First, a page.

A sense of no one caring stems from being part of a dysfunctional family, where typically family members may know the child is being abused and the child knows they know but no one intervenes on his or her behalf. This stems from the fact that these individuals, too, may be abuse victims in some form or fashion, usually at the hands of the same perpetrator, and are at varying levels of fear or denial about their own situation. A child may reason that if even the people who are supposed to love you do not think your suffering is worth going out on a limb for, then why would anyone else care enough to help?

Abusive families often have a history of frequently moving from place to place for obvious reasons: numerous school changes lessen opportunities for the child to make friends and then confide in these friends, possibly revealing the abuse. In any event, the child, failing to establish trusting relationships within the family, consequently has little experience establishing other kinds of relationships, including peer relationships.

Those battered children who may begin forming peer relationships despite obstacles often do so around age 12 or 13, when the physical development of adolescence begins and heterosexual interest is piqued along with the phenomenon, especially with girls, of “best friends.” Inasmuch as best friends, whose developmental purpose is said to be a kind of rehearsal for what will later be an abiding interest in a mate, are confidantes, this is often a critical juncture when abuse may come to the attention of outsiders.

It is at this point that battered children may elect to “test the water” by making veiled references about the abuse to peers or even parents of peers. It has been my experience that although at the time these children, who are usually well schooled in keeping family secrets, believe they are making very revealing statements to these carefully selected individuals, they may later acknowledge in retrospect that perhaps they did not say as much about the abuse as they thought they had. The recipients of these red flags may sense something is not quite right but not know how to interpret the clues, especially if direct questioning along the lines of “Are you being abused?” meets with a negative response, as is very often the case.

When the abuse reaches the level that the child fears for his or her life, typically because of the same sorts of things a battered woman describes, i.e., an escalating pattern of abusive behavior, outright threats to kill the victim by a particular date, etc., and in the absence of anyone coming to the child’s aid, that child, in a state of panic and desperation, may feel she has to save herself because no one else will. In consideration of a child’s immaturity in judgment, perception of the abuser as the most powerful being on earth, abbreviated time sense such that a week is akin to a month or more in adult time, and the characteristic impulsivity of youth, a young person, especially one suffering from PTSD and thus highly anxious and sensitized to danger, may take quick action.

Establishing the likelihood that abuse occurred along with determining the existence of mental illness associated with the abuse is the basis of the forensic psychological evaluation of the battered child who commits homicide. A link must then be established between the mental disorder and the subsequent criminal act. In self defense cases of this nature, the testimony of an expert in battered child syndrome is helpful to the trier of fact for the same reason that expert testimony about battered woman syndrome is helpful - it can assist in understanding why the child, in view of her previous experiences with the abuser, honestly believed the deceased to have been an immediate threat necessitating violence on her part.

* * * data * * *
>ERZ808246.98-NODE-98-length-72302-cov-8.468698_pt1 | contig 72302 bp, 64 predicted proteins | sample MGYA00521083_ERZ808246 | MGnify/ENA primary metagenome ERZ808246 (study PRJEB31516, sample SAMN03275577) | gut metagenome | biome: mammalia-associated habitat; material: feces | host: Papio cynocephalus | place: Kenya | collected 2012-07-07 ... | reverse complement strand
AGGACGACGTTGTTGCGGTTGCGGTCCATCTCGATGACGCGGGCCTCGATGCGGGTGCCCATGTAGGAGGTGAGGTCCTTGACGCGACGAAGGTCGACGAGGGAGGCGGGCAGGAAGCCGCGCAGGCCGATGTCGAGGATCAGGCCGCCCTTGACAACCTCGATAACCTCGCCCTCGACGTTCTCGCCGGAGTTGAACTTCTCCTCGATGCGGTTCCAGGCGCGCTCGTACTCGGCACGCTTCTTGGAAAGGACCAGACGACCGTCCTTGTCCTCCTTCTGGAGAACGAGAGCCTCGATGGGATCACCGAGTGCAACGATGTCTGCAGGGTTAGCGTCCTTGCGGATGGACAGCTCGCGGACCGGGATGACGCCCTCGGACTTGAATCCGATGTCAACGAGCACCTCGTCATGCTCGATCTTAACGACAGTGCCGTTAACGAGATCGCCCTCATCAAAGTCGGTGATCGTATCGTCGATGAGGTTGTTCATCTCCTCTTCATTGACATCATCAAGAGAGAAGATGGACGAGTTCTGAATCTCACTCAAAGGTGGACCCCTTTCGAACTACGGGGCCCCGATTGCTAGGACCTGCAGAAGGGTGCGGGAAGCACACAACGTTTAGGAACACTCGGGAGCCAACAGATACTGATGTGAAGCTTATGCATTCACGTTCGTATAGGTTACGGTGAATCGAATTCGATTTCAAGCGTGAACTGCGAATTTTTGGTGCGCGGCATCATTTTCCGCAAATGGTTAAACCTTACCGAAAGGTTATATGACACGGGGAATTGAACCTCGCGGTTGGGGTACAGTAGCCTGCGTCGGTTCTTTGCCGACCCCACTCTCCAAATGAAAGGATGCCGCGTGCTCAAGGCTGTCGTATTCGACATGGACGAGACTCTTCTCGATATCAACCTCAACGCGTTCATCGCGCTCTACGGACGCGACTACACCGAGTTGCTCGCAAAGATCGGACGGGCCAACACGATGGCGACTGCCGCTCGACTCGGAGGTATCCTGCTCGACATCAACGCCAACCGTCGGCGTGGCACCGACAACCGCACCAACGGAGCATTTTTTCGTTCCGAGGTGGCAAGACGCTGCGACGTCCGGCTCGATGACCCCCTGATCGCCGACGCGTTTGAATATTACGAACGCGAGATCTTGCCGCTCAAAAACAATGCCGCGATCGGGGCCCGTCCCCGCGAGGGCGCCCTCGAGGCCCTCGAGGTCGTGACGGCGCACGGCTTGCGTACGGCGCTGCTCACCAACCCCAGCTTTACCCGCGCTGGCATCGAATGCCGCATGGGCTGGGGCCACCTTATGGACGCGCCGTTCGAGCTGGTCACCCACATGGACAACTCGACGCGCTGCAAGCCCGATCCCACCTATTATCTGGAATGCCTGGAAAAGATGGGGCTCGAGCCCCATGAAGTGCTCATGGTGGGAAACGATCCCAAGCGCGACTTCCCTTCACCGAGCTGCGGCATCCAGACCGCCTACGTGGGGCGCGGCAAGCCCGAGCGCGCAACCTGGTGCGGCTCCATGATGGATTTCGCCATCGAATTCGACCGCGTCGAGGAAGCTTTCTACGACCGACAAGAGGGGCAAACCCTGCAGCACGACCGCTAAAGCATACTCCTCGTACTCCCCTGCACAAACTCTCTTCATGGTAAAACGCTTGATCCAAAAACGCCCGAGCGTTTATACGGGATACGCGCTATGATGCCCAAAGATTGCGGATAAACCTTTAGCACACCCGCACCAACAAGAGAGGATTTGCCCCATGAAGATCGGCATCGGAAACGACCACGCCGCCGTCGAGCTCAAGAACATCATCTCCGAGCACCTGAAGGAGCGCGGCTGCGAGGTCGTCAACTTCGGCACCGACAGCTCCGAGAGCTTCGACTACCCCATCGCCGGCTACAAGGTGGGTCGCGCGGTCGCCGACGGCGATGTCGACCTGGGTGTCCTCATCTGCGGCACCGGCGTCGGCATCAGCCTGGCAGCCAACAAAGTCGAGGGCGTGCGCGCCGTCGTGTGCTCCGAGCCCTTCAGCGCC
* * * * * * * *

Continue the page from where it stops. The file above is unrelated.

Such an undertaking involves the forensic psychological examiner sifting backwards through time in an effort to learn about the red flags that may have been inadvertently missed or misinterpreted by others. This may include such things as a teacher believing a teenager is wearing heavy, long sleeved clothing in warm weather to conceal her developing body whereas in actuality this is to protect herself from her father’s blows and to hide her bruises; a school mate noticing marks on the abuse victim’s wrists and learning they were the result of a suicide attempt but telling no one about this; a review of school disciplinary records noting the child was suspended for fighting and with it later learned that the fight was motivated by the child’s abhorrence of being touched; the abuse victim’s grades plummeting in the weeks preceding the homicide, coinciding with the perpetrator’s abuse escalating, and so forth.

Sometimes the child’s violent behavior is in response to repeatedly witnessing the abuse of a beloved third person, with PTSD also a viable diagnosis involving the defense of a third party. In some cases a defense of insanity or diminished capacity may be appropriate for those suffering from PTSD if the person’s violent behavior stems from re-experiencing an earlier trauma, such as when a child who is in the throes of a flashback attacks someone because she associates that person with earlier abuse. Mental disorders other than PTSD may stem from the abuse and likewise be relevant, such as major depression, with or without psychosis, and other anxiety disorders. The perpetrator’s forcing of an abuse victim to participate in a crime may also warrant an exploration of battered child syndrome and its relevance to a defense of duress.

Gilligan, Carole. In a different voice: psychological theory and women’s development.

Cambridge, MA: Harvard University Press, 1982.

Mirkin, Marsha Pravder. Female adolescence revisited: understanding girls in their sociocultural contexts. In Mirkin, Marsha Pravder (Ed.), Women in context; toward a feminist reconstruction of psychotherapy (pp.77-95). New York: The Guilford Press, 1994.

Dr. McCoy is based in Knoxville. She may be reached at 865-521-7565.